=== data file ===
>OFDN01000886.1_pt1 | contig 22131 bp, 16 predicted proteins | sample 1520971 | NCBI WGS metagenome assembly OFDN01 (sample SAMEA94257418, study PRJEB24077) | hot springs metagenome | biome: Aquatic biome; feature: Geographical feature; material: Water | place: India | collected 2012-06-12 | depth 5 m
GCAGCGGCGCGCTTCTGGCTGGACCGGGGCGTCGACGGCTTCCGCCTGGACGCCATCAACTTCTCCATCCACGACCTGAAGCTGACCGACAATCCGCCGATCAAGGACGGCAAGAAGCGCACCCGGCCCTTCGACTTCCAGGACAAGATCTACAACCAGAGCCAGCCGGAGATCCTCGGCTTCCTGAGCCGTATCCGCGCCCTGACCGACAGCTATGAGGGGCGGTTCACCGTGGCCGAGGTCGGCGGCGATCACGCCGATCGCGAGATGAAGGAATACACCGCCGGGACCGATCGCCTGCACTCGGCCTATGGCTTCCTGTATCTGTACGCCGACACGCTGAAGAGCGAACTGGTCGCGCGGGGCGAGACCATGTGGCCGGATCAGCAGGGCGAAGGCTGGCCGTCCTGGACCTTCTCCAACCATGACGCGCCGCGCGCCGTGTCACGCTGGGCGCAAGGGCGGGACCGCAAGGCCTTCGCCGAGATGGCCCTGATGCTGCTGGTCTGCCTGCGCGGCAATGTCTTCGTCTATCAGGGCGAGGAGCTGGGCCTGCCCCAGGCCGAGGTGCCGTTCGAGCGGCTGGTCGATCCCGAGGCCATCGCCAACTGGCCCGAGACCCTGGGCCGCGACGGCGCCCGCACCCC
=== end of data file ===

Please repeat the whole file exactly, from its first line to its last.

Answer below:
>OFDN01000886.1_pt1 | contig 22131 bp, 16 predicted proteins | sample 1520971 | NCBI WGS metagenome assembly OFDN01 (sample SAMEA94257418, study PRJEB24077) | hot springs metagenome | biome: Aquatic biome; feature: Geographical feature; material: Water | place: India | collected 2012-06-12 | depth 5 m
GCAGCGGCGCGCTTCTGGCTGGACCGGGGCGTCGACGGCTTCCGCCTGGACGCCATCAACTTCTCCATCCACGACCTGAAGCTGACCGACAATCCGCCGATCAAGGACGGCAAGAAGCGCACCCGGCCCTTCGACTTCCAGGACAAGATCTACAACCAGAGCCAGCCGGAGATCCTCGGCTTCCTGAGCCGTATCCGCGCCCTGACCGACAGCTATGAGGGGCGGTTCACCGTGGCCGAGGTCGGCGGCGATCACGCCGATCGCGAGATGAAGGAATACACCGCCGGGACCGATCGCCTGCACTCGGCCTATGGCTTCCTGTATCTGTACGCCGACACGCTGAAGAGCGAACTGGTCGCGCGGGGCGAGACCATGTGGCCGGATCAGCAGGGCGAAGGCTGGCCGTCCTGGACCTTCTCCAACCATGACGCGCCGCGCGCCGTGTCACGCTGGGCGCAAGGGCGGGACCGCAAGGCCTTCGCCGAGATGGCCCTGATGCTGCTGGTCTGCCTGCGCGGCAATGTCTTCGTCTATCAGGGCGAGGAGCTGGGCCTGCCCCAGGCCGAGGTGCCGTTCGAGCGGCTGGTCGATCCCGAGGCCATCGCCAACTGGCCCGAGACCCTGGGCCGCGACGGCGCCCGCACCCC